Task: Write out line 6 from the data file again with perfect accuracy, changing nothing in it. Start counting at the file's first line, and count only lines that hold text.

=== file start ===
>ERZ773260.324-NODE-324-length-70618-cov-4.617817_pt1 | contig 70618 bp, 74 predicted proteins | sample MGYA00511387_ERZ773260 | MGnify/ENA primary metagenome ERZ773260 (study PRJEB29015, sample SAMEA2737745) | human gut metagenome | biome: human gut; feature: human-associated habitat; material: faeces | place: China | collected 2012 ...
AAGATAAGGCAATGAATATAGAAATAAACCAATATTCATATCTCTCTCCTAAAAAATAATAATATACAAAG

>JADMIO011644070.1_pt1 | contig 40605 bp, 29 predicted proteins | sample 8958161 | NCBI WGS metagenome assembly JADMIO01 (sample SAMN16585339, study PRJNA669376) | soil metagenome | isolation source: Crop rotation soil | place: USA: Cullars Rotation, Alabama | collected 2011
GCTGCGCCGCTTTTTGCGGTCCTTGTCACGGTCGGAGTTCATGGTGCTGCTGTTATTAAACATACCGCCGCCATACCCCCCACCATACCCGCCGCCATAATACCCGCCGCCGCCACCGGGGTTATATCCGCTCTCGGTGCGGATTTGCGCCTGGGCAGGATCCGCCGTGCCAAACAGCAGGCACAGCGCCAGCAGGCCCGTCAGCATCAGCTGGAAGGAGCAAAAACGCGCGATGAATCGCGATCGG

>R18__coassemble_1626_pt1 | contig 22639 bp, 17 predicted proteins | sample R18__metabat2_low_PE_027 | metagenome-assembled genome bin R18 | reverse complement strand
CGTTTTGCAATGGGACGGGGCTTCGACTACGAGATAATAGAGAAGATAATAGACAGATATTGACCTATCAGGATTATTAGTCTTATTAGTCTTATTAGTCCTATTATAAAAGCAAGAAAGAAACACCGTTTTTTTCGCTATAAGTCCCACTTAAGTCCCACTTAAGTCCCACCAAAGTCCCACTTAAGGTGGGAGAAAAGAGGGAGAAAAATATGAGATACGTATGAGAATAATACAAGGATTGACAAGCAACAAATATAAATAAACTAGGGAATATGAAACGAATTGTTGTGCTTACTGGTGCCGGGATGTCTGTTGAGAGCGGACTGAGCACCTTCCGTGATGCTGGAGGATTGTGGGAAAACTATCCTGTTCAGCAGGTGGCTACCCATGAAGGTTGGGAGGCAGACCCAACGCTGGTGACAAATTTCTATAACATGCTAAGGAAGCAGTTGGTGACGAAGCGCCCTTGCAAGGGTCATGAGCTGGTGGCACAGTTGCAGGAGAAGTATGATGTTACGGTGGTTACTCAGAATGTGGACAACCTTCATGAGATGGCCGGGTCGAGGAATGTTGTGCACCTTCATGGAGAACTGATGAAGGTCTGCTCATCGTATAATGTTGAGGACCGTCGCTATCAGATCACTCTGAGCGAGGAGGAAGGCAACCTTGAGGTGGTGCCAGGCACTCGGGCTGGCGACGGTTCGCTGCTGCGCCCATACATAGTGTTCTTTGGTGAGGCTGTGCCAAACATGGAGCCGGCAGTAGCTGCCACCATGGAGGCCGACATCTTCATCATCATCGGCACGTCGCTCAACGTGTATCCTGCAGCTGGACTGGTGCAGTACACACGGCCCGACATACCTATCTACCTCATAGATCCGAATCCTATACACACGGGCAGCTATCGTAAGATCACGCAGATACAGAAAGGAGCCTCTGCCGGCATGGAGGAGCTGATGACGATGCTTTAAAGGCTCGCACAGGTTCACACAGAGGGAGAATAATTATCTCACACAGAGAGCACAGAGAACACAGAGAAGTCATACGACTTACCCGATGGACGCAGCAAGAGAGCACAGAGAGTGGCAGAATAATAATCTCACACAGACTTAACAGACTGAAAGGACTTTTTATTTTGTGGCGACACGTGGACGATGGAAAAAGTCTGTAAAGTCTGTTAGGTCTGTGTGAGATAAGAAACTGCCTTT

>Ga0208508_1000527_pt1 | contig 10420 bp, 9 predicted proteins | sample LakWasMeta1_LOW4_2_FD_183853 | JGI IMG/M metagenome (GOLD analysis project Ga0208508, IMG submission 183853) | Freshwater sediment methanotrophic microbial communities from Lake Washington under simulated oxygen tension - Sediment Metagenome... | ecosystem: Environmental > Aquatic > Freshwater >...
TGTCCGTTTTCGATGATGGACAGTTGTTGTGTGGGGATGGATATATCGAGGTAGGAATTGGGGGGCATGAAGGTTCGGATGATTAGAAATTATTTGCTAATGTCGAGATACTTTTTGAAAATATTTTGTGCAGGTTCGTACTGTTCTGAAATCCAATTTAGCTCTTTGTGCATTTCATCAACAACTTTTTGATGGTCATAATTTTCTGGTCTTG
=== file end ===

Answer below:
CGTTTTGCAATGGGACGGGGCTTCGACTACGAGATAATAGAGAAGATAATAGACAGATATTGACCTATCAGGATTATTAGTCTTATTAGTCTTATTAGTCCTATTATAAAAGCAAGAAAGAAACACCGTTTTTTTCGCTATAAGTCCCACTTAAGTCCCACTTAAGTCCCACCAAAGTCCCACTTAAGGTGGGAGAAAAGAGGGAGAAAAATATGAGATACGTATGAGAATAATACAAGGATTGACAAGCAACAAATATAAATAAACTAGGGAATATGAAACGAATTGTTGTGCTTACTGGTGCCGGGATGTCTGTTGAGAGCGGACTGAGCACCTTCCGTGATGCTGGAGGATTGTGGGAAAACTATCCTGTTCAGCAGGTGGCTACCCATGAAGGTTGGGAGGCAGACCCAACGCTGGTGACAAATTTCTATAACATGCTAAGGAAGCAGTTGGTGACGAAGCGCCCTTGCAAGGGTCATGAGCTGGTGGCACAGTTGCAGGAGAAGTATGATGTTACGGTGGTTACTCAGAATGTGGACAACCTTCATGAGATGGCCGGGTCGAGGAATGTTGTGCACCTTCATGGAGAACTGATGAAGGTCTGCTCATCGTATAATGTTGAGGACCGTCGCTATCAGATCACTCTGAGCGAGGAGGAAGGCAACCTTGAGGTGGTGCCAGGCACTCGGGCTGGCGACGGTTCGCTGCTGCGCCCATACATAGTGTTCTTTGGTGAGGCTGTGCCAAACATGGAGCCGGCAGTAGCTGCCACCATGGAGGCCGACATCTTCATCATCATCGGCACGTCGCTCAACGTGTATCCTGCAGCTGGACTGGTGCAGTACACACGGCCCGACATACCTATCTACCTCATAGATCCGAATCCTATACACACGGGCAGCTATCGTAAGATCACGCAGATACAGAAAGGAGCCTCTGCCGGCATGGAGGAGCTGATGACGATGCTTTAAAGGCTCGCACAGGTTCACACAGAGGGAGAATAATTATCTCACACAGAGAGCACAGAGAACACAGAGAAGTCATACGACTTACCCGATGGACGCAGCAAGAGAGCACAGAGAGTGGCAGAATAATAATCTCACACAGACTTAACAGACTGAAAGGACTTTTTATTTTGTGGCGACACGTGGACGATGGAAAAAGTCTGTAAAGTCTGTTAGGTCTGTGTGAGATAAGAAACTGCCTTT